I have one issue with the series, and it comes from the final episode; other than that, I think it was pretty entertaining.
This one issue deals with the "Culture Day festival" at the school--and, really, only one aspect of it all, at that.
Any time a series deals with characters who are in high school in modern Japan, there is usually going to be an episode or two dealing with the various festivals that the schools hold. Culture Day festivals, sports days, etc, etc--the Japanese go to school year round, but for two vacations, and these activities help to break the monotony.
The girls have a cafe, and the class next door also has a cafe--and for a variety of reasons a challenge is made and accepted. The girls rapidly realize that the class next door is going to flense them with their "Little Sister Cafe", so they move to set up a "day spa" instead.
Their first client is creepy teacher #1, "Idol" Odagiri--and Eriko proceeds to take care of him, and for me this was the series' big sour note. But to explain why I first must describe the "soap palace" or "soapland".
A soap palace is a place where a man can go to be bathed by a pretty girl. The pretty girl does not use a washcloth on him; she uses her body parts. For example, she'll put liquid soap on her breasts and then rub his body with her breasts. (She'll use other body parts too, of course.) It's a form of prostitution.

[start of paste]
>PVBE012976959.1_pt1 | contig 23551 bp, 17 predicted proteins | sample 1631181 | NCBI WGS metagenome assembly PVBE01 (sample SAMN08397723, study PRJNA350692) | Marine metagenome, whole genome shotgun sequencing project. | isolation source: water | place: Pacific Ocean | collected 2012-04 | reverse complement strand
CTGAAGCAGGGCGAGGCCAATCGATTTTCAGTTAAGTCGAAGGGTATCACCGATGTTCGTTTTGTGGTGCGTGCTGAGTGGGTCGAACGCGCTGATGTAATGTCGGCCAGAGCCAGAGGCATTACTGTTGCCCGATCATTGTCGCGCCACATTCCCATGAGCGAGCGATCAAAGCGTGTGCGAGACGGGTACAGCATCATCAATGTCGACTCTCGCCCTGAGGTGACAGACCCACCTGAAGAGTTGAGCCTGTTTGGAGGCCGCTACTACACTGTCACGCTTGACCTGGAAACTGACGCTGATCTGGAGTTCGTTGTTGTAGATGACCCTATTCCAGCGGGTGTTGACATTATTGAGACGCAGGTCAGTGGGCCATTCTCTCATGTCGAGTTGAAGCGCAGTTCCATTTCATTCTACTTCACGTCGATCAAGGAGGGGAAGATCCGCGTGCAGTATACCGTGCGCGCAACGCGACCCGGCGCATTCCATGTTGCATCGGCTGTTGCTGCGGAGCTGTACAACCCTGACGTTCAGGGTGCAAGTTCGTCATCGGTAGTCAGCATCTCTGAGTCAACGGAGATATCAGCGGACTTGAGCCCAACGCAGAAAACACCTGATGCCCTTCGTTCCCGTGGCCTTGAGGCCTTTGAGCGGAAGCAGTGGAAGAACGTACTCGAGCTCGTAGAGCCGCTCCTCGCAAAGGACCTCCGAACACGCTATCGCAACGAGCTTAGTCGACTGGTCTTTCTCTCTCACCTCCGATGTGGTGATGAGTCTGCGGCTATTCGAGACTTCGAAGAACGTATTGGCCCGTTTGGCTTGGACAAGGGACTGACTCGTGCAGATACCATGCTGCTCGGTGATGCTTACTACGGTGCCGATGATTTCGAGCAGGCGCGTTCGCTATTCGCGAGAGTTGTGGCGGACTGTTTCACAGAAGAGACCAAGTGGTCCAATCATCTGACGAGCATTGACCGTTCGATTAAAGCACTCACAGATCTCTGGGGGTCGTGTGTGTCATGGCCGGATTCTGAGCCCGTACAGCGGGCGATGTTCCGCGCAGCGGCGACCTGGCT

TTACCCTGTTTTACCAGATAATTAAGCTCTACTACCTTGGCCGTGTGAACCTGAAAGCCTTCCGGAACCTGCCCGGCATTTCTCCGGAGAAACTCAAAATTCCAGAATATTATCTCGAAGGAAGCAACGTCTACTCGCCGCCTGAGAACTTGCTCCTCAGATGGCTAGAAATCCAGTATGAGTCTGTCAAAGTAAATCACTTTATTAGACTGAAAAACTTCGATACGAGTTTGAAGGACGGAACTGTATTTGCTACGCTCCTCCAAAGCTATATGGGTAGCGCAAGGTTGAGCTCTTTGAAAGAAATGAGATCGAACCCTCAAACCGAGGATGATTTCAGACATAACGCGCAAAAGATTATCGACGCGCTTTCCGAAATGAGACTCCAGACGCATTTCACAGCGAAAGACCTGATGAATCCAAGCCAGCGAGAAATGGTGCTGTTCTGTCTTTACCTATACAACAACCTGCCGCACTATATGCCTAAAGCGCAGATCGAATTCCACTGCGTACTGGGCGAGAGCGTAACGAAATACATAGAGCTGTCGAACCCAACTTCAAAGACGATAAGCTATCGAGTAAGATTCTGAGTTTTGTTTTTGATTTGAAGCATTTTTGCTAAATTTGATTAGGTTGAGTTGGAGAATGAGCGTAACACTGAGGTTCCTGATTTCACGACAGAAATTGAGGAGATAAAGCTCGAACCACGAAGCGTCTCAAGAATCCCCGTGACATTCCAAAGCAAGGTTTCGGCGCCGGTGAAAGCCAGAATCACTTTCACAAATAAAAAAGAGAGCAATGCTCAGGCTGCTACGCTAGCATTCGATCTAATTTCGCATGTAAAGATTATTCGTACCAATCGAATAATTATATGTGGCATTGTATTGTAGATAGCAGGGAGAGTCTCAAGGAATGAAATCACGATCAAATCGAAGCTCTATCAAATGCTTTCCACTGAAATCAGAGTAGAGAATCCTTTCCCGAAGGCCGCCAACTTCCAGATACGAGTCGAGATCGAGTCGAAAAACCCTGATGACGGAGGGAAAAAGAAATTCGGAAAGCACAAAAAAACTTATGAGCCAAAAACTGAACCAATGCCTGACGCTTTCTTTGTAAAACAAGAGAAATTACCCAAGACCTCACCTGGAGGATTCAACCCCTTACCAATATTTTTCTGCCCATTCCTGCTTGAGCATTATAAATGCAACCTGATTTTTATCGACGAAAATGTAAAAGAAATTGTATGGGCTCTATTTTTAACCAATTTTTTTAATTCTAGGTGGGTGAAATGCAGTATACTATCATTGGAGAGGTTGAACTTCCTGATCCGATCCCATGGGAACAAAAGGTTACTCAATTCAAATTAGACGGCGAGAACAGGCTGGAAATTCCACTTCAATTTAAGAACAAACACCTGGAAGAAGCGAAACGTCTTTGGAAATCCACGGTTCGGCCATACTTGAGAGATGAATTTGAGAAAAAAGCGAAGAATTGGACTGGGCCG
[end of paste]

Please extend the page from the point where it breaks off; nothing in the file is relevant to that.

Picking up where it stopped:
So when Eriko takes care of "Idol" Odagiri, she spreads lotion on his back and proceeds to rub it in with her groin and her breasts. She's wearing a one-piece swim suit, but it's still reminiscent of a soap palace. Naturally the guys who are watching immediately line up to be next.
This was a sour note for me because that seemed utterly out of character. In episode two--the health exam episode where all the girls spend the entire episode running around the school in panties and hospital gowns--at the end, Eriko must wait outside in front of the school, in this getup, to get her exam completed, and she says, "Now I can never marry!"
It's a common humor device for a girl--who has been groped or seen nude by strangers--to tearfully exclaim that now no one will marry her. (Even when the girl is worldly enough to know better.) In Kodomo no Omocha, the main character, Sana, comes home from a school trip after a boy steals a kiss from her and says, "Mother, I have been ruined at the age of 11."
For Eriko to go from that attitude to cheerfully providing "special service" to one of her teachers just isn't supported by the events of the series; not even in the context of the contest between classes. Eriko isn't a slut--none of the girls are--and that kind of action is just not the sort of thing I had come to expect from any of them.
It doesn't make me hate the series, but it's kind of disappointing.